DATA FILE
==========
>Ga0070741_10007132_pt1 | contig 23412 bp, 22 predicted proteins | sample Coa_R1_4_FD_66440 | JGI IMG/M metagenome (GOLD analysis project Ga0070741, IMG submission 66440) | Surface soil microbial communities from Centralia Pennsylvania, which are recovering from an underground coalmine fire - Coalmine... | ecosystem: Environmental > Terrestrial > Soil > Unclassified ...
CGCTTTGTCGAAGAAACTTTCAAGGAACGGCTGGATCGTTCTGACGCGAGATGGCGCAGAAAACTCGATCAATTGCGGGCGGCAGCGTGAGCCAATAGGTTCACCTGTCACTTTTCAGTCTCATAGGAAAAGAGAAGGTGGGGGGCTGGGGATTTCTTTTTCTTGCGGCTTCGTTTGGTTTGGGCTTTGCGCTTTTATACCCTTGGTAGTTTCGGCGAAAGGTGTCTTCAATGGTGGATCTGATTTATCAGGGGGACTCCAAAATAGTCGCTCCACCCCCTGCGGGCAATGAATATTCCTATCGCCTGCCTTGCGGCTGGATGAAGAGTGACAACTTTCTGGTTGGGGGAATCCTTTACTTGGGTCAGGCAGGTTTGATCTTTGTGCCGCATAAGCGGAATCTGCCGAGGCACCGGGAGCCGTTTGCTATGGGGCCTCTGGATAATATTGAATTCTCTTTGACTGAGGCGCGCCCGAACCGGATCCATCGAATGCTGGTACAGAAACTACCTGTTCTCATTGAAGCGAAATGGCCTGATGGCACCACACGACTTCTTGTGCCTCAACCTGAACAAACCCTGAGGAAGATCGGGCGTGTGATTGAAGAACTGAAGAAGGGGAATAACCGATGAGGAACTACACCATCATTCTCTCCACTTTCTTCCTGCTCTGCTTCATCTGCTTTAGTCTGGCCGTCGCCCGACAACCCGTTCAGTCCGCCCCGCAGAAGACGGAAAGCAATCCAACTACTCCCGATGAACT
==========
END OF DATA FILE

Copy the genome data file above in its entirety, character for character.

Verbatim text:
>Ga0070741_10007132_pt1 | contig 23412 bp, 22 predicted proteins | sample Coa_R1_4_FD_66440 | JGI IMG/M metagenome (GOLD analysis project Ga0070741, IMG submission 66440) | Surface soil microbial communities from Centralia Pennsylvania, which are recovering from an underground coalmine fire - Coalmine... | ecosystem: Environmental > Terrestrial > Soil > Unclassified ...
CGCTTTGTCGAAGAAACTTTCAAGGAACGGCTGGATCGTTCTGACGCGAGATGGCGCAGAAAACTCGATCAATTGCGGGCGGCAGCGTGAGCCAATAGGTTCACCTGTCACTTTTCAGTCTCATAGGAAAAGAGAAGGTGGGGGGCTGGGGATTTCTTTTTCTTGCGGCTTCGTTTGGTTTGGGCTTTGCGCTTTTATACCCTTGGTAGTTTCGGCGAAAGGTGTCTTCAATGGTGGATCTGATTTATCAGGGGGACTCCAAAATAGTCGCTCCACCCCCTGCGGGCAATGAATATTCCTATCGCCTGCCTTGCGGCTGGATGAAGAGTGACAACTTTCTGGTTGGGGGAATCCTTTACTTGGGTCAGGCAGGTTTGATCTTTGTGCCGCATAAGCGGAATCTGCCGAGGCACCGGGAGCCGTTTGCTATGGGGCCTCTGGATAATATTGAATTCTCTTTGACTGAGGCGCGCCCGAACCGGATCCATCGAATGCTGGTACAGAAACTACCTGTTCTCATTGAAGCGAAATGGCCTGATGGCACCACACGACTTCTTGTGCCTCAACCTGAACAAACCCTGAGGAAGATCGGGCGTGTGATTGAAGAACTGAAGAAGGGGAATAACCGATGAGGAACTACACCATCATTCTCTCCACTTTCTTCCTGCTCTGCTTCATCTGCTTTAGTCTGGCCGTCGCCCGACAACCCGTTCAGTCCGCCCCGCAGAAGACGGAAAGCAATCCAACTACTCCCGATGAACT